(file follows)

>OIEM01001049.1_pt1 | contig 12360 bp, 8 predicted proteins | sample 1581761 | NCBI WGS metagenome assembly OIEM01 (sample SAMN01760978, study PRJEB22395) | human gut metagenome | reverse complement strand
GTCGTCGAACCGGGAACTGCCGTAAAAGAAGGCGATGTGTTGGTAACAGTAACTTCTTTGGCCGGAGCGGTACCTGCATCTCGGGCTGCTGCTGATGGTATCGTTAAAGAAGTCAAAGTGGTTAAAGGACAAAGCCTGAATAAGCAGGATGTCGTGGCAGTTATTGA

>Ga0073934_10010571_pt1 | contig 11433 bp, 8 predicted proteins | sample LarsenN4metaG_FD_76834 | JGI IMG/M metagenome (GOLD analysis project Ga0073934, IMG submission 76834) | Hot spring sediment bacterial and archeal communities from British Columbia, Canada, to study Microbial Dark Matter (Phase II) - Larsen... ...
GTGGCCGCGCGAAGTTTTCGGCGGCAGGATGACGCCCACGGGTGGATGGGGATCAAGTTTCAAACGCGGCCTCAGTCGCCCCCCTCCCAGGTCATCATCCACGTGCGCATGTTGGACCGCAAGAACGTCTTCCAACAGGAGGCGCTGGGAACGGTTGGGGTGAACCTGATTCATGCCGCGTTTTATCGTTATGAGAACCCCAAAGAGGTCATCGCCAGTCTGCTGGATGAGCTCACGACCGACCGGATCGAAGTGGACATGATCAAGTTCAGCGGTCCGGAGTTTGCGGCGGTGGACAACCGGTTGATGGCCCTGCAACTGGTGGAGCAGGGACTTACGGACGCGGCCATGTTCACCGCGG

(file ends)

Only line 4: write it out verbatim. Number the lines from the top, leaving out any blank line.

GTGGCCGCGCGAAGTTTTCGGCGGCAGGATGACGCCCACGGGTGGATGGGGATCAAGTTTCAAACGCGGCCTCAGTCGCCCCCCTCCCAGGTCATCATCCACGTGCGCATGTTGGACCGCAAGAACGTCTTCCAACAGGAGGCGCTGGGAACGGTTGGGGTGAACCTGATTCATGCCGCGTTTTATCGTTATGAGAACCCCAAAGAGGTCATCGCCAGTCTGCTGGATGAGCTCACGACCGACCGGATCGAAGTGGACATGATCAAGTTCAGCGGTCCGGAGTTTGCGGCGGTGGACAACCGGTTGATGGCCCTGCAACTGGTGGAGCAGGGACTTACGGACGCGGCCATGTTCACCGCGG